Using worms and compost to clean up oil spills
When the container ship Cosco Busan struck the Bay Bridge in 2007, spilling 53,000 gallons of fuel into San Francisco Bay, cleanup contractors used giant plastic sponges to soak up most of the oil, then incinerated the waste. It’s a standard practice, but one that Thomas Azwell, a Ph.D. student in environmental science, policy, and management, points out turns an oil spill in the water into a “carbon spill in the air.” Inspired by the Cosco Busan incident, Azwell was determined to find a better way to get rid of industrial oil. His method: composting.
Most oils break down fairly easily, but the bunker fuel of a container ship is problematic; its chemical structure is too complex for existing bioremediation methods — such as using mushrooms as decomposing agents or a humanmade wetland as a biological filter — to be effective. Azwell, however, aimed to intensify the decomposition process by using the high bacterial concentration in compost piles to break down bunker oil’s long carbon chains.
Azwell created a windrow, or compost pile, 50 feet long, 6 feet tall, and 10 feet wide. He mixed nine 55-gallon drums of bunker-C oil in with the organic matter, allowing the bacteria to use the oil as a carbon food source. That process produced 125-degree temperatures within the windrow for two months before the pile began to cool down — signaling that the bacteria had finished breaking down the organic materials. Next came the crucial test: had the bacteria effectively broken down the hydrocarbons? To test the soil’s toxicity, Azwell used earthworms. “Earthworms have an intimate relationship with compost,” he says. “If they can eat the compost, their end product will be deemed safe for dispersal into the environment.”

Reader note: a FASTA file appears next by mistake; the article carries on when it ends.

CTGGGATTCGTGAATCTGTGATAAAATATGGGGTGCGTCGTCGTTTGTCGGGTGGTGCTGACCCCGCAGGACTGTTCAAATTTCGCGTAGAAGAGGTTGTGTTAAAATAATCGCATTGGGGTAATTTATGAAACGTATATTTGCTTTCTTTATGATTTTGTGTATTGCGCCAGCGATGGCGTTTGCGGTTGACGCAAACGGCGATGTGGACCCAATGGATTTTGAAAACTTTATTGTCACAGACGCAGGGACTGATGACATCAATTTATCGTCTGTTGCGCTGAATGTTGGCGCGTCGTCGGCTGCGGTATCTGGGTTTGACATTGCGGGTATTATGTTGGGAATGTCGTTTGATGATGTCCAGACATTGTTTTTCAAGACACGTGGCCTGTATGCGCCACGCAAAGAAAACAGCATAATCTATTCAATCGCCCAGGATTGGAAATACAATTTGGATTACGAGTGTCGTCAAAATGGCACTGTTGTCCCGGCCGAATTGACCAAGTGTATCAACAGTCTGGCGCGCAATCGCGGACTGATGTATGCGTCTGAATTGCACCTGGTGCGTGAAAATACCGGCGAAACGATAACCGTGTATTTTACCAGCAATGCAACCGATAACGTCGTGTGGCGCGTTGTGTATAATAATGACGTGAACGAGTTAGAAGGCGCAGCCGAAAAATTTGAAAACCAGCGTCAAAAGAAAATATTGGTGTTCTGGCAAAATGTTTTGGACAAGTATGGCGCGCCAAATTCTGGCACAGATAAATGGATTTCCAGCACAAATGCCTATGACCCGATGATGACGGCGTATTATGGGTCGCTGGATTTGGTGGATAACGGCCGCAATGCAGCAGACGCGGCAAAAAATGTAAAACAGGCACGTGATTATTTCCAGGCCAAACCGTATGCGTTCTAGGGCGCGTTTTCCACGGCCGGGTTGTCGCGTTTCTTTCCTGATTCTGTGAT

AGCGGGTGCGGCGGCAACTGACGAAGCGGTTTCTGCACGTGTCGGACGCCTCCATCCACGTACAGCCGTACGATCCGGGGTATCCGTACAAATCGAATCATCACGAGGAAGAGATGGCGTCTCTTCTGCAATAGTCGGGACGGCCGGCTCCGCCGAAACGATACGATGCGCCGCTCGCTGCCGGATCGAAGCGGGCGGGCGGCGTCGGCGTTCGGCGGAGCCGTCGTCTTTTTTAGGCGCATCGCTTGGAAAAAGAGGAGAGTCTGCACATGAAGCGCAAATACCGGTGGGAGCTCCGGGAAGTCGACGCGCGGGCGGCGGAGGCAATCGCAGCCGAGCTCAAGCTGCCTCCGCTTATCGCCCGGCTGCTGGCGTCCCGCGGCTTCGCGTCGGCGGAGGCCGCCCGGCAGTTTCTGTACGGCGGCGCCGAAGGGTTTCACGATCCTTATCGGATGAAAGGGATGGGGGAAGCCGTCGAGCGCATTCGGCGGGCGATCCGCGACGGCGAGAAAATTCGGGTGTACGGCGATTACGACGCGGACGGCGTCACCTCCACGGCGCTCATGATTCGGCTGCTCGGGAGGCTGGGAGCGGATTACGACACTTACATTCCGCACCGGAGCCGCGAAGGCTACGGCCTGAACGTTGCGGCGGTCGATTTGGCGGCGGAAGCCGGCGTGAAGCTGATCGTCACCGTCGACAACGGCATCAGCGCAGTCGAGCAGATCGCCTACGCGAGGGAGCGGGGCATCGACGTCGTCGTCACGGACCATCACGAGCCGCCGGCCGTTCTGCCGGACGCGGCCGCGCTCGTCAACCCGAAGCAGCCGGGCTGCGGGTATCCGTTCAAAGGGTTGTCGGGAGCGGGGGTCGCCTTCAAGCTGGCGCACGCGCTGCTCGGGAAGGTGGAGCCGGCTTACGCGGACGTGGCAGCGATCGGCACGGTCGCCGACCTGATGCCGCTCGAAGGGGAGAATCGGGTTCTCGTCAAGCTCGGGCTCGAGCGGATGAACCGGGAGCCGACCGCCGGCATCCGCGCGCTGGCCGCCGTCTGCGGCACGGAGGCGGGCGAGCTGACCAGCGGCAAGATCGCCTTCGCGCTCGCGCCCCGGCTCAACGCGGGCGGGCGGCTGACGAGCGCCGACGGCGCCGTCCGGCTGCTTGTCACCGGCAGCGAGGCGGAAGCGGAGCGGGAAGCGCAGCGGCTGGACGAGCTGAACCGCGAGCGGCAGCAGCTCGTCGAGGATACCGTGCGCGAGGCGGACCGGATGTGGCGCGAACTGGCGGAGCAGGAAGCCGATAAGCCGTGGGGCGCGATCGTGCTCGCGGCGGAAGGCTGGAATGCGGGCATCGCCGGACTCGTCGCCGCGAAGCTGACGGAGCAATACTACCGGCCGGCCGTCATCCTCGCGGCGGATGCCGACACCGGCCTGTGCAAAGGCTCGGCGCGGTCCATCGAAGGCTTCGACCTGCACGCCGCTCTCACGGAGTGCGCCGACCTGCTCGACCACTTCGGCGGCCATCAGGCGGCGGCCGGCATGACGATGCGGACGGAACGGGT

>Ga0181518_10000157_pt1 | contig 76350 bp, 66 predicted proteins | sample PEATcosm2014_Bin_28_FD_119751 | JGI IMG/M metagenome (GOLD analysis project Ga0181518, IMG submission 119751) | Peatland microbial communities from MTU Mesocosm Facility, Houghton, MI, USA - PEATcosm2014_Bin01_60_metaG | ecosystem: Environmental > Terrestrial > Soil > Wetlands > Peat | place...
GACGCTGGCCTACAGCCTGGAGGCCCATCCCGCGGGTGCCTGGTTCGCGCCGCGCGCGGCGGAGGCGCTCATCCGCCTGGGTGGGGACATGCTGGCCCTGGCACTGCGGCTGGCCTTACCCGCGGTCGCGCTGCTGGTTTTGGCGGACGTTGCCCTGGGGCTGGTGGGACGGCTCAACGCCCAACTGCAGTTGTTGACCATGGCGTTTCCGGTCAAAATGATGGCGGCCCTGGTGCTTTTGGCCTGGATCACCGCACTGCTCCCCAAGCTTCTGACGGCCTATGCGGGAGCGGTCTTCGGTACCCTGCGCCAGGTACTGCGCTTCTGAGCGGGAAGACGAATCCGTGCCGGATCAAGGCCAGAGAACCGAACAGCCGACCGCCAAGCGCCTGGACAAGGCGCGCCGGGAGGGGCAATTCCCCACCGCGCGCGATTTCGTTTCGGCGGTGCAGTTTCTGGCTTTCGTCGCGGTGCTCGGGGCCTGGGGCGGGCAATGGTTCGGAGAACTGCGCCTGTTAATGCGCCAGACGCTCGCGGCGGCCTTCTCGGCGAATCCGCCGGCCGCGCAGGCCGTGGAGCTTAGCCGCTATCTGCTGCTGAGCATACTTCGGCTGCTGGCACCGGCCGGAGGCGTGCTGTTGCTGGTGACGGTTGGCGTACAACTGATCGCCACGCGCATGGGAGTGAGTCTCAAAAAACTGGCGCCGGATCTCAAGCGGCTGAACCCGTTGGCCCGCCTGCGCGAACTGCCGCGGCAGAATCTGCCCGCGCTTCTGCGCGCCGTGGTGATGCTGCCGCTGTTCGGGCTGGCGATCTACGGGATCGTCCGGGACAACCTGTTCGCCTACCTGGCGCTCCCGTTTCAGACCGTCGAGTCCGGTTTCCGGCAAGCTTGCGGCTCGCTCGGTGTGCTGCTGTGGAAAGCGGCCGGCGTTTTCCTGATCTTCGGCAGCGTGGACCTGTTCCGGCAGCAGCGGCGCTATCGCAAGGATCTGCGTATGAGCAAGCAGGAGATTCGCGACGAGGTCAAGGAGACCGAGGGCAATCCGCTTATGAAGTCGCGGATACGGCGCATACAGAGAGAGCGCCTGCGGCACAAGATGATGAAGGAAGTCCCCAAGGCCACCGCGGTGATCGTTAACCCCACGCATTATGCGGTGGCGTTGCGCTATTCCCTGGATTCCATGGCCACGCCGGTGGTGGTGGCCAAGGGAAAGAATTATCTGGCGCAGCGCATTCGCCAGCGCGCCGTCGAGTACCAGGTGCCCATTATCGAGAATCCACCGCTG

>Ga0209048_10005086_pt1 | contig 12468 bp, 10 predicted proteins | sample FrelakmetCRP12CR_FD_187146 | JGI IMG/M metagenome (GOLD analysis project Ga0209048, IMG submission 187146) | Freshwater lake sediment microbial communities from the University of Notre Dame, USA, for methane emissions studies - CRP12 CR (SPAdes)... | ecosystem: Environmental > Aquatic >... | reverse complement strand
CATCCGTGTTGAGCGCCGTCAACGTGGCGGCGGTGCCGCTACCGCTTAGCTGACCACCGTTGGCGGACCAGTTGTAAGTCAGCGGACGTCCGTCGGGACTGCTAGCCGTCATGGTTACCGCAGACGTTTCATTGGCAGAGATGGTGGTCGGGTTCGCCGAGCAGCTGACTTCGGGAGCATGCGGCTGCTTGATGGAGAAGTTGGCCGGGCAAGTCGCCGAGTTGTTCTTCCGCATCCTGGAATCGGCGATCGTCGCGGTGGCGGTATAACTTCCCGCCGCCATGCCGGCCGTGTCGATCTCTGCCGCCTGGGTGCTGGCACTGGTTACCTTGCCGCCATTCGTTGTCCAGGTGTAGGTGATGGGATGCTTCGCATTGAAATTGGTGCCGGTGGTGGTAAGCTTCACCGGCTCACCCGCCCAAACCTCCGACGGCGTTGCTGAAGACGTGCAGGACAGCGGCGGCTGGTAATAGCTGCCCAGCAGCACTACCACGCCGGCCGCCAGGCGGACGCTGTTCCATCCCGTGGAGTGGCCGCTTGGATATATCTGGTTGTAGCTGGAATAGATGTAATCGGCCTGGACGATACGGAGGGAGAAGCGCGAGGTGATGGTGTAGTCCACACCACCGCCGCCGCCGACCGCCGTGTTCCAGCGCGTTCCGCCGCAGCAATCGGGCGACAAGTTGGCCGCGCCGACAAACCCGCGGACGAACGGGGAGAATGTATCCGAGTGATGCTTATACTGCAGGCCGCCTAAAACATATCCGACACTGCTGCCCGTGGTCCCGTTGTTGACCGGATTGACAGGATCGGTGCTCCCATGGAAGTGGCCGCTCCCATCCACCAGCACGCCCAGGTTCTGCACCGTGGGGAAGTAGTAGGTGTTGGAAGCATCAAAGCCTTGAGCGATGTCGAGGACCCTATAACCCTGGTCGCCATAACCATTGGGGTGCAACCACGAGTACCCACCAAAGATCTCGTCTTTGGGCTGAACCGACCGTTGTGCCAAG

Trucking in 2,000 pounds of worms, Azwell dumped them in the windrow to complete the work started by the bacteria, crossing his fingers that the hydrocarbons had been broken down and the worms would enjoy this feast. After 90 days, the worms in his vermicompost pile had not only survived, but doubled in population. “The worms loved it,” Azwell says. “They had plenty of food, water, and air.”
The worms not only validated Azwell’s remediation experiment, but added value to the compost by improving soil aeration and water retention properties, providing plant growth hormones, and increasing the concentration of key nutrients. Norman Terry, professor of plant and microbial biology and an expert in bioremediation, says that Azwell’s work has much promise. “Although final results have not yet come in, this low-cost, low-tech solution could be a very effective bioremediation method.”
Azwell works as part of Terry’s lab group to investigate the plant-microbe interactions at work here, and also in the lab of Jeff Romm, professor of society and environment, to look broadly at how his innovations could deliver industrial and social benefits. And he is already working with industry, transforming organic waste from California Costco stores into a soil amendment product called Vermigrow. He hopes that his successes will lead to low-cost, environmentally safe methods of oil waste disposal, as well as to advances in the use of earthworm culture in sustainable agriculture.